When the case against the Abingdon gang comes under scrutiny, Morse and Lewis must travel to Australia to locate their prime informant who was resettled there with his entire family in exchange for the information he provided the police. When they get there, they find the informant, Kenny Stone (now known as Mike Harding), is somewhat difficult to pin down. When they learn that someone in Mike's family subscribes to a newspaper from home, they fear that members of his old gang may also be looking for him. When Harding's daughter is kidnapped, they have two people to find, but not surprisingly Morse and the local constabulary knock heads from the outset. What Morse learns about the original convictions, however, turns the entire case on its head. Written by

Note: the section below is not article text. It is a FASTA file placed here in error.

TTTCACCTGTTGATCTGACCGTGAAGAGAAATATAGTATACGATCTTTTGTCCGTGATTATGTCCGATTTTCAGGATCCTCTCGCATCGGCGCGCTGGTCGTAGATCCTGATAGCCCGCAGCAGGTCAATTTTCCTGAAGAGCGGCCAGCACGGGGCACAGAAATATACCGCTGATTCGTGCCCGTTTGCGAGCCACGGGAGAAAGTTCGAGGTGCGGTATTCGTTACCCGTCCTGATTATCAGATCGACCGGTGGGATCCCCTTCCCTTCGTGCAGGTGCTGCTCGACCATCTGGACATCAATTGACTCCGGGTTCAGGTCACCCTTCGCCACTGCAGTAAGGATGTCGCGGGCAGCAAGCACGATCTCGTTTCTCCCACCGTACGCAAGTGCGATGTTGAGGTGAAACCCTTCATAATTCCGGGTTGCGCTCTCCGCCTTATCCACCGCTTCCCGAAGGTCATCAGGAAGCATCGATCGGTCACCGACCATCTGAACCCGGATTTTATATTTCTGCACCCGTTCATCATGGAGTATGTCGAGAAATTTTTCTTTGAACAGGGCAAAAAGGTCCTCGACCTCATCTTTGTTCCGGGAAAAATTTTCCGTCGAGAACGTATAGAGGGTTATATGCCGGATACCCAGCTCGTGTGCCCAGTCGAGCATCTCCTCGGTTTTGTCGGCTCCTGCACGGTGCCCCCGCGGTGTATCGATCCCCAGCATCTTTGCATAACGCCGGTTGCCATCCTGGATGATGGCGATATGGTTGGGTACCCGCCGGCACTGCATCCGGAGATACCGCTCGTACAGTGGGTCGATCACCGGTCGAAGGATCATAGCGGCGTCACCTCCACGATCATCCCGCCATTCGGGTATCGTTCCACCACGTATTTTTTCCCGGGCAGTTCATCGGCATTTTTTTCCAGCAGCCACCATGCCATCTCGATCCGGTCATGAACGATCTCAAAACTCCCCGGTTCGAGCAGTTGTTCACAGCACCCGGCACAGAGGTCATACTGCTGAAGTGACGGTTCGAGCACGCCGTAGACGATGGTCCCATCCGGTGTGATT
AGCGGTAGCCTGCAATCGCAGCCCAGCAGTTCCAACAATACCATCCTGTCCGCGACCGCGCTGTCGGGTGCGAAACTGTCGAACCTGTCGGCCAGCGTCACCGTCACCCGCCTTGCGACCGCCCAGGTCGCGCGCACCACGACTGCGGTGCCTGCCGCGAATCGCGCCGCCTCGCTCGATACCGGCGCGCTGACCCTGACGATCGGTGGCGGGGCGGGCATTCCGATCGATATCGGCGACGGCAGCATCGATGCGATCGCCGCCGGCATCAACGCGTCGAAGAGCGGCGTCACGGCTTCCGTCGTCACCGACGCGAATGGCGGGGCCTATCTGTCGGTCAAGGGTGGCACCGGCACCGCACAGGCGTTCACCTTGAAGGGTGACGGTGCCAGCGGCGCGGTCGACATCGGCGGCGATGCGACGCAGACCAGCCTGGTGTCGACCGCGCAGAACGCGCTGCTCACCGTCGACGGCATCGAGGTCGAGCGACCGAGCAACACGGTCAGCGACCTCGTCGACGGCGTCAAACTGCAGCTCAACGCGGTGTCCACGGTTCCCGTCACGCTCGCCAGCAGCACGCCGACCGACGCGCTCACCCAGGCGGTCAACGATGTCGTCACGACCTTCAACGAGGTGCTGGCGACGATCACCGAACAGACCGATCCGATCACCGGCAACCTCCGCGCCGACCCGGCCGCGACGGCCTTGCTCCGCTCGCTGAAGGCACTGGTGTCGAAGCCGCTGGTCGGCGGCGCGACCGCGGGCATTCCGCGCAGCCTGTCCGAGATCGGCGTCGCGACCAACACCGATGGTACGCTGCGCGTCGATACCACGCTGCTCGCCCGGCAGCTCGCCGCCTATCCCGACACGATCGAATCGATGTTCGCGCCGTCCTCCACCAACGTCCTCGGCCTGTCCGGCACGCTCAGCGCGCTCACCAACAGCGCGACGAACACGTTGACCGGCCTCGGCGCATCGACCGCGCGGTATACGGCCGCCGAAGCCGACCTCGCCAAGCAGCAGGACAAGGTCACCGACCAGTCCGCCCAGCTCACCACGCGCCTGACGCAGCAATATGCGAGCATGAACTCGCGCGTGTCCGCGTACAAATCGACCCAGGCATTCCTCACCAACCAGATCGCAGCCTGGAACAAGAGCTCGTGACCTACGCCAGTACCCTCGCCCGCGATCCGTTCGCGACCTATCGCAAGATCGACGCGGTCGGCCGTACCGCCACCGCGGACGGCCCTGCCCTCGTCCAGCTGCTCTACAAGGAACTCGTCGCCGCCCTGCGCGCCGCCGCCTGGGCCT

Australian Sergeant Scott Humphries orders another cop to check where someone was between the hours of "half two and half three". This is a British way of saying the time, and there's nowhere in Australia, especially in country New South Wales, where anybody would say it that way. The correct Australian way would be to say "half past two and half past three". See more »
I can't understand how Colin Dexter contributed to, or sanctioned this appalling episode. As soon as the TV episodes were severed from Dexter's own novels, the quality, with some notable exceptions, plummeted. This one hits rock bottom. The plot is so thin as to be virtually non-existent, Morse's pretentious intellectual and cultural superiority, such as it is -- after all, the man listens to Mozart & Wagner as background music, while shaving, etc -- is tedious in the extreme. Once the plots disintegrate the writers fall back on developing "character" and 'relationships". Unless this episode was spoofing itself, at which it notably failed in any case, it should be taken outside and painlessly destroyed.
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